I was raised by a mother who is a proficient Thank-You-Card-Writer. My Aunt is the Queen of the Thank-You-Card-Writers-Club. Each letter is like a tiny novella. Hand-written. Specifically personal. Highly thoughtful. I cringe with guilt at the fact that I am possibly the WORST person ever in the history of Thank-You-Card writing. I really should have turned out better considering my upbringing.
However, in my defense, I’m excellent at the verbal “thank you." I use it early and often. And when I say it, it is because I am truly thankful, truly moved. I am of the belief that really being thankful means just as much whether it’s formally written or graciously said. The form is less important than the intent. I know this makes me a high-risk etiquette candidate. I’m willing to accept the label and it’s a fair opinion. Maybe this New Year, I'll put "Work on Thank You Notes" on my list.
But, when a friend drops off cinnamon buns or surprises me with a mug from my favorite breakfast place, when my girls include me in their friendship bracelet circle or my hubby shows up from errands with an iced coffee, I am thankful. And I always let them know. A bigger gift, whether it’s Christmas or a birthday, doesn’t make me more thankful. For me, it really is the thought that counts. NOT the thing.
I consider myself lucky to have many special people in my life. This past year, for my 40th birthday, my husband had a copy of my book printed and bound for me. Years of work. Not published anywhere (yet). But there it was in my hands. I can’t put into words for you how much that thoughtful gift meant to me. I cried for a half hour while I thumbed through the pages. Remembering that moment, even now, still brings me to tears. I was humbled by his careful consideration. That he knows me well enough to sense the exact gift that would be perfect for me, was moving beyond words.
Giving is about being seen and understood. That’s why receiving gifts graciously and giving gifts sincerely, is so very important. You could even argue that it is even more important now with times so tough.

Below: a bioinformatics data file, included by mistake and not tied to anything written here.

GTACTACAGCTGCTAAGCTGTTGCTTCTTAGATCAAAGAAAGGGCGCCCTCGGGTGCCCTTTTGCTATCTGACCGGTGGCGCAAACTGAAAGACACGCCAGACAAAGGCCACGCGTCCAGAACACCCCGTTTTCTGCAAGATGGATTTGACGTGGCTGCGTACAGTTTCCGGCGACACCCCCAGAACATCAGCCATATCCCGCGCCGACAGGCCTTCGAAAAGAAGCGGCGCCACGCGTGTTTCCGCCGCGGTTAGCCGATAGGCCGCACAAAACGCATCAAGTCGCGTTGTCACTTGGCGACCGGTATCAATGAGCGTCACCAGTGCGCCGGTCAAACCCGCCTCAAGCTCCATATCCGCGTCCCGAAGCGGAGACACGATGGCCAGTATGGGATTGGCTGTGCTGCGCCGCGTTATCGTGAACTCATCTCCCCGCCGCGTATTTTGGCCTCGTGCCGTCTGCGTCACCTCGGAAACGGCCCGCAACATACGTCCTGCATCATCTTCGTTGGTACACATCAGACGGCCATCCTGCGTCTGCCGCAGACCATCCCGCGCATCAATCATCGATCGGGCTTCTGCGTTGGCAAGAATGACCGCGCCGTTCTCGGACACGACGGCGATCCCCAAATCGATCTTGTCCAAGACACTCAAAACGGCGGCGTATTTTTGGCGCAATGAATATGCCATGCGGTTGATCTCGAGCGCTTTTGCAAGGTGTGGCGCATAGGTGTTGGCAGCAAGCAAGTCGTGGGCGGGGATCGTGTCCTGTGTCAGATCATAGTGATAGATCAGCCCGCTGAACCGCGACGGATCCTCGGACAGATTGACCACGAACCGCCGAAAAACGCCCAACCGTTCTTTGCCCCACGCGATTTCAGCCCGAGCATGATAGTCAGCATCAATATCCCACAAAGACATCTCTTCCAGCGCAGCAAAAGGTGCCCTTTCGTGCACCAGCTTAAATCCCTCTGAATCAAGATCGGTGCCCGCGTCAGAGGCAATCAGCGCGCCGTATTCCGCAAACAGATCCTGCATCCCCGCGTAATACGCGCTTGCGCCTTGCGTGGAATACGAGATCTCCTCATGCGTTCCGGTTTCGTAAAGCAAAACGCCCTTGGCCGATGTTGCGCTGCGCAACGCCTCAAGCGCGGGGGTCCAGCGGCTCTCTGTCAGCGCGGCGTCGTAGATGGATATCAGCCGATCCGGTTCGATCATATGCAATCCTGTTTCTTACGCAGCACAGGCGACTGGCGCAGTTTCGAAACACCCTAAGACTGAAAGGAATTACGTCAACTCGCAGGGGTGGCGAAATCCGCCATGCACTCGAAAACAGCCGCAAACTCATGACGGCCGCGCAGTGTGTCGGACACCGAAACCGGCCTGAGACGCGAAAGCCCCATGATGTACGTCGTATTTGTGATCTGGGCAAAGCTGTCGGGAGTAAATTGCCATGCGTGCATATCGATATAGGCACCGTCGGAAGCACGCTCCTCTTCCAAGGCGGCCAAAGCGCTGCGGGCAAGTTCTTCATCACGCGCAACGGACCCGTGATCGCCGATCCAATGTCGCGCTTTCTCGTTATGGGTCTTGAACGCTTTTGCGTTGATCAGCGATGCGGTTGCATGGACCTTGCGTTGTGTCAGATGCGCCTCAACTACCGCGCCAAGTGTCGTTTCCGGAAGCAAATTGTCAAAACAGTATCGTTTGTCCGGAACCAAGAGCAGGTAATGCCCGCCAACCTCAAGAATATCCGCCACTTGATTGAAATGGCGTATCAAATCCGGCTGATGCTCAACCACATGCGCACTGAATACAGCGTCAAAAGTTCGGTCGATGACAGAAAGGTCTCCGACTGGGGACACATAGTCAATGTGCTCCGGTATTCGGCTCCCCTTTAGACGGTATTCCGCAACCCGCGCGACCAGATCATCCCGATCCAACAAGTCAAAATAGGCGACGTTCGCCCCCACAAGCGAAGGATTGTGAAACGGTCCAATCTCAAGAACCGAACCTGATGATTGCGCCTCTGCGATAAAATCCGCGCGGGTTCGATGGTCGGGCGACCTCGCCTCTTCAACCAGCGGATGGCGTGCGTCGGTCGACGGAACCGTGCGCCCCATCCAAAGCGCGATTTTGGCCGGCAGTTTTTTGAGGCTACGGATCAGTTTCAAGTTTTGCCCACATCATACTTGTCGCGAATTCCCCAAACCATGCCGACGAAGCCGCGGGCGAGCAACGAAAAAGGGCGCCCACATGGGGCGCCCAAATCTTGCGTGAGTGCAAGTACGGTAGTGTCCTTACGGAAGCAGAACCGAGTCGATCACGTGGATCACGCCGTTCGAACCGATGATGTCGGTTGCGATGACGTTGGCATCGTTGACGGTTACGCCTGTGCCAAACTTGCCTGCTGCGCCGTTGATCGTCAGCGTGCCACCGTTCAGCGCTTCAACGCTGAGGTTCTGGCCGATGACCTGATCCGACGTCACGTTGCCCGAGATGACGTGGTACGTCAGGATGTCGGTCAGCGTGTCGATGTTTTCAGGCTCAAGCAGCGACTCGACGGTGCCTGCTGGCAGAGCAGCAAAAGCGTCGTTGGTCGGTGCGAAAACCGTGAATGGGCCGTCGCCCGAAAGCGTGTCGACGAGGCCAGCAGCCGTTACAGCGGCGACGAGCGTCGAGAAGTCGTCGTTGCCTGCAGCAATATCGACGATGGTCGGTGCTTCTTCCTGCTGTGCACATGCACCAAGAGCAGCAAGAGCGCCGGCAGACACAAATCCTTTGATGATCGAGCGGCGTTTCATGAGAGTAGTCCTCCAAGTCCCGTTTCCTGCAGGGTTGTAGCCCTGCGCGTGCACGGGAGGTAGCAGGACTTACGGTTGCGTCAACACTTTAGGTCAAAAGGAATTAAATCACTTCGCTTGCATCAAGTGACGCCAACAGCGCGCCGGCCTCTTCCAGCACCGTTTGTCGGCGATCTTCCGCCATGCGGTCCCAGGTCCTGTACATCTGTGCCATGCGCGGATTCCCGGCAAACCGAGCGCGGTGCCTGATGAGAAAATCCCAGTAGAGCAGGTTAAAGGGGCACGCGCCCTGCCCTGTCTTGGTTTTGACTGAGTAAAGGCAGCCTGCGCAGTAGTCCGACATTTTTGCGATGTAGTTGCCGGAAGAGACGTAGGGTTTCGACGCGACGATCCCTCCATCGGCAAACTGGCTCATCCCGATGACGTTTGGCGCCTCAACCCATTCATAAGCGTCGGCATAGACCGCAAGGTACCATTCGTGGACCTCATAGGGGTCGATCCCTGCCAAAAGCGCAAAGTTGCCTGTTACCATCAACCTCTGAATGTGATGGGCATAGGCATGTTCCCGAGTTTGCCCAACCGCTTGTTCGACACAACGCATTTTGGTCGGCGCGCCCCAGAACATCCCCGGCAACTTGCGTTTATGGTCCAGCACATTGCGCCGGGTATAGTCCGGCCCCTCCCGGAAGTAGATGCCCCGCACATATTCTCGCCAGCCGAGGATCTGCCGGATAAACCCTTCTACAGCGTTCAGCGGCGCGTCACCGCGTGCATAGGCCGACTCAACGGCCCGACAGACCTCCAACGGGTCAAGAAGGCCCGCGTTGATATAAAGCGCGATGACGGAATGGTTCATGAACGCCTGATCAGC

Conversely, the things I do or give to others, I do because my heart is moved to do them. It’s not for brownie points or admiration.
On Thursday, we’ll all be saying the right things. With varying levels of faith we will give thanks for family, health, and the feast. This is the typical checklist at our Thanksgiving dinners. But we can show people what they mean to us, everyday. Even the Grinch knows that sometimes the best gifts come without ribbons or bows. Whether it’s a smile or a phone call or a donation of our time; being thankful for what we have means giving ourselves. When we can. What we can. With no expectations.
Last year I wrote a column about my loathing for . (I can’t believe it’s been a year.) It’s ironic to me that the day of mass consumption comes hard on the heels of Thanksgiving. Remember, we need less than we have and can always give more than we do.
I am thankful for sunsets and woodstoves, baking pies and starry December nights, great in-laws and another year. You won’t find the things you need to fill you up all year round in a box store. The things you need are all around you.
What am I thankful for right now? You, my readers, for both your time and your comments. This is my "Thank You" note to you, for reading and considering. Have a wonderful Thanksgiving.